Lego creations

June 21, 2015

super hero training

Every Hero Has a Story

We kicked off the summer reading program at the library with an event called “Hero Day”.  We invited community heroes to come join us.  We had different stations around the library.  The police had a car seat check in the parking lot, and the fire department brought a truck for the kids to look at.  A teacher watched over the crafts and helped kids draw on the whiteboard with colored dry-erase markers.  Two nurses had a game of operation and a doctor’s kit and wore white lab coats.  The Army and Air Force had tables and gave away toys.  We had a local comic book artist do drawings with the kids.  Then we had a superhero training camp, run by teens in superhero costumes.  They challenged the kids laser mazeto go through an obstacle course, including a “laser maze”, a tunnel of chairs, hopping between hula hoops and knocking down cups with a ball.  We set up the course right in the adult fiction section (which irritated my staff trying to shelve- “I’m not dodging lasers to put away books!”) We served hot dogs, lemonade and cookies.

To decorate I put up a city backdrop and a photo stand-up.  We had summer reading posters and the comic-book-like words “bam!” “Pow!”  We also put up entries from our “Who’s your hero” contest, where kids from our local school made essays and posters about their personal heroes.  We got a lot of great drawings, essays and photos.  We gave out a gift certificate for three age brackets, with a randomly drawn winner so we didn’t have to judge.  All in all, it went pretty well.

super hero stand-up

January 24, 2015


Paper Crafts that work for Library classes

When I need to pull together a crafts class for the library at the last minute with little money, I usually do paper crafts.  There is a paper project for all ages and abilities.  For preschool crafts, just practicing with the scissors is important.  Sometimes, if the project is too hard for them to cut out and it has been done beforehand, we just cut up scraps to practice.


Don’t just assume since you have instructions in front of you that you can teach folding a shape.  Practice!  Make at least five or six so that you get a feel for how it needs to go together.  For a thirty minute class for children, have three shapes of progressive difficulty.  Have step-by-step instruction hand-outs, but don’t give them out until you start each shape. Ideally, you should have demo pieces in different stages of completion. Start by explaining the difference between mountain and valley folds, an important concept in creating origami.  Do the project along with your students, so instead of taking their project away from them, you show what to do on yours.  Don’t explain the next step until your slowest student completes the previous step.  The advanced students can go ahead by looking at their instruction sheet.  Have a display of origami books on hand for your students to check out when they’re done, and let them take home paper to keep practicing!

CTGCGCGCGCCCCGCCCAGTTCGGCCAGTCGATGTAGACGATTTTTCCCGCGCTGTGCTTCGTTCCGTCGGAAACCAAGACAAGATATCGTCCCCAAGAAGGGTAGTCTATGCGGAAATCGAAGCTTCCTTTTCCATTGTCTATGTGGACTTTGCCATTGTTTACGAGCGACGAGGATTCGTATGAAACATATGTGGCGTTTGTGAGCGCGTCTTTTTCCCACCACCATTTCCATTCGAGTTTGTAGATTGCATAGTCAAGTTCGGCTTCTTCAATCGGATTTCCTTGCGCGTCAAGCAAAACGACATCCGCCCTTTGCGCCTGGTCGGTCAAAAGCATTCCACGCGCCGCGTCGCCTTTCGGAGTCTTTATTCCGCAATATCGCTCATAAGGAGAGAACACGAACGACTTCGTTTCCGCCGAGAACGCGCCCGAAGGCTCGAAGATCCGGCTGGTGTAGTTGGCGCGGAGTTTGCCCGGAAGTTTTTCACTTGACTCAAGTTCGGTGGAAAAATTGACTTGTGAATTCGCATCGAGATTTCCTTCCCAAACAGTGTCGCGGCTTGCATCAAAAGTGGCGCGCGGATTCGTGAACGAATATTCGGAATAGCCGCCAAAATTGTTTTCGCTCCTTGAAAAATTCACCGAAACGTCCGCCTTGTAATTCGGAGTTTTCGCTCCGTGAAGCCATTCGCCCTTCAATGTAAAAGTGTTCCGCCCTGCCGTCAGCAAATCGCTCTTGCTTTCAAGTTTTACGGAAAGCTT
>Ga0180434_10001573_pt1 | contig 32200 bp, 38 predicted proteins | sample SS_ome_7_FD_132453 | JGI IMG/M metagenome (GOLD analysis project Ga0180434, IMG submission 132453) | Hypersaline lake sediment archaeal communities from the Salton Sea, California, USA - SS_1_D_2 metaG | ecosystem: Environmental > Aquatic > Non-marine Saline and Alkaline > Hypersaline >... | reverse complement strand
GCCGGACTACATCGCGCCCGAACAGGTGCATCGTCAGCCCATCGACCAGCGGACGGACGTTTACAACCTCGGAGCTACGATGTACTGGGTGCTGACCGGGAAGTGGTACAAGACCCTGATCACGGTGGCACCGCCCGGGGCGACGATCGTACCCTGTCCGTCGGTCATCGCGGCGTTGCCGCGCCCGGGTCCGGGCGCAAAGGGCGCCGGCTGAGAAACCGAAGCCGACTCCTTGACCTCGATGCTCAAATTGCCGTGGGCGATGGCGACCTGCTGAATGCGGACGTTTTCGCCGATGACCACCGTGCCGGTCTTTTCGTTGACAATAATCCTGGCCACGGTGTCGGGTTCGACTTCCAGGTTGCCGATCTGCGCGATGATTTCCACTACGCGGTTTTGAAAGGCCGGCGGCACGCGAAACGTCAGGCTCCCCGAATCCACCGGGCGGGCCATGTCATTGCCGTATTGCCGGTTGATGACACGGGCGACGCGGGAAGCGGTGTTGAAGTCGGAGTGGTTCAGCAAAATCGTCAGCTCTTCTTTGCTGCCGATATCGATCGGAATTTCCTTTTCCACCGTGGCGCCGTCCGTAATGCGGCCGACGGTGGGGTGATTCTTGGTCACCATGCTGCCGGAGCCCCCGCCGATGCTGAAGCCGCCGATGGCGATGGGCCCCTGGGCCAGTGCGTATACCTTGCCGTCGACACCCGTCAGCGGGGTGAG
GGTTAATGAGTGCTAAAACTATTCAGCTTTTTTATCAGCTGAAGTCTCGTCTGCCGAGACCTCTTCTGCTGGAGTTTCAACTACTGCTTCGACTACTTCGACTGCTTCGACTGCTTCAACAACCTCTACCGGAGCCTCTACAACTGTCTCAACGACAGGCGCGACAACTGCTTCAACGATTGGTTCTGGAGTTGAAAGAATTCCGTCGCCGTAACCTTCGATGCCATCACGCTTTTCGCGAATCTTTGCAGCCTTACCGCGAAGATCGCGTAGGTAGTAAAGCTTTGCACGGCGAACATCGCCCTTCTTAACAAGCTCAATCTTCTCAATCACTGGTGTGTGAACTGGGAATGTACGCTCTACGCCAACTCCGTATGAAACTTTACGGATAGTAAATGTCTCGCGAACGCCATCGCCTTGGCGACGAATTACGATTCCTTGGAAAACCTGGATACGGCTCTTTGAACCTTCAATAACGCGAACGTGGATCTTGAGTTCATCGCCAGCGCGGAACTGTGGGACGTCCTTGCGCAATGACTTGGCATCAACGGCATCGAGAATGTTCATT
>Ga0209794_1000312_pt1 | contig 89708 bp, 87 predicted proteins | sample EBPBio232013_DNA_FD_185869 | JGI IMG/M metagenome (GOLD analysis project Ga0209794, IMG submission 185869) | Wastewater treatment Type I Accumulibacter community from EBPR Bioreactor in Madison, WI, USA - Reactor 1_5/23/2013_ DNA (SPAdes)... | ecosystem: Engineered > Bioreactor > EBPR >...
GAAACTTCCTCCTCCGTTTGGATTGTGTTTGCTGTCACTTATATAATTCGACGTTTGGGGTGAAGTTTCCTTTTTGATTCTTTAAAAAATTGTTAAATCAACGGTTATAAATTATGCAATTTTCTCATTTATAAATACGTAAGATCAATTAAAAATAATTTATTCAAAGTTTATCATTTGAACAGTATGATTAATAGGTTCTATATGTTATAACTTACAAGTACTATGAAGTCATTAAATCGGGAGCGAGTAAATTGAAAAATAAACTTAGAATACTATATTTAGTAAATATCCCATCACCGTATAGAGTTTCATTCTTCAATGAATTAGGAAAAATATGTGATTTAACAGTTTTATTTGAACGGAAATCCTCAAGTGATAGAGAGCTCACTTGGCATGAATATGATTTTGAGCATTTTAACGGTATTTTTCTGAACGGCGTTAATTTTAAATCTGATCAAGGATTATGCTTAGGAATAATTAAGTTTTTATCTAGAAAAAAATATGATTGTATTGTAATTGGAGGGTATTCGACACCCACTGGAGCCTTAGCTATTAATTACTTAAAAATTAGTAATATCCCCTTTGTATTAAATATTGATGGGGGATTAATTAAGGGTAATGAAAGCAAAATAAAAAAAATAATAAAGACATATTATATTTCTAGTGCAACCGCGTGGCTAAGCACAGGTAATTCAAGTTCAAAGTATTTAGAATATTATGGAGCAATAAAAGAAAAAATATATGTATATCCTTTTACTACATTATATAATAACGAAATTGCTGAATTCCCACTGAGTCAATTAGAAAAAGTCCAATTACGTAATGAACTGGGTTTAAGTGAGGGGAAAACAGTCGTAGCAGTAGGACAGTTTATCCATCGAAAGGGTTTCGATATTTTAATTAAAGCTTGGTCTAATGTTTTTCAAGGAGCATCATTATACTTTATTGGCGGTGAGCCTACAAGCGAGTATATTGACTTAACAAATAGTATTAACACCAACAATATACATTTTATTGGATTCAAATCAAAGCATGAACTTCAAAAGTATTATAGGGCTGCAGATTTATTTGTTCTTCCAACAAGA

You can purchase origami paper at most craft stores.  For absolute beginners, I often use squares of colored copy paper, which is thicker and bigger, so easier to learn on.  To create a square out of letter-sized copy paper, take one corner and fold it down until the corner lines up with the opposite side edge, making a triangle.  Cut off the excess (which can be used for bookmarks).

I love making jumping frogs out of index cards.  Use colored index cards if you can.

Paper Models

There are some great free printable paper model sites out there.  My go-to site is Canon Creative Park.  Again, practice first.  Use the thickest paper that you can run through your printer, because regular copy paper doesn’t stand up as well.  Gauge your audience.  Can they cut around complicated edges?  Do they have the patience to hold pieces together until they are set?  If you are having a drop-in craft with mixed ages, be sure to have something simple as an alternative.


Most of the time I use glue sticks when doing paper models.  This has the disadvantage of not having a strong hold, but is less messy than liquid glue.

Paper Dolls

Everything old is new again.  My go-to site for paper dolls is Making Friends, which has a lot of choices for both genders.  I like being able to make a scientist doll.f_science


There are great books of craft ideas, especially in the juvenile section.  Stock your craft storage shelf full of paper, and keep a file of ideas on hand.  Take notes when you finish a class as to what worked and what you would do differently.

Today at the library we’re doing snowflakes, but I’m not running this one.  I think I will make some Star Wars ones at home, though.

Gross Alien Autopsy for kids!

Here’s a cool program that involves gross stuff and aliens, two things that kids love.  They examine an alien corpse and make scientific observations.  The “corpse” is a jello mold full of strange objects.


I got this idea from Catherine Brenner of Bethlehem Public Library, who made a presentation for our summer reading workshop.  She did a whole series of programs centered around “grossology”.


The gelatin mold above is actually a British import for a “giant jelly baby”.  Other options would be a gingerbread man cake pan.

The recipe I used has about a half-bowl extra, which was fine with my family.

  • 2 6 oz. packages of gelatin mix (orange or lime)
  • 1 3/4 cup boiling water
  • 3/4 cup cold water
  • small plastic toys, jiggly eyes and boiled spaghetti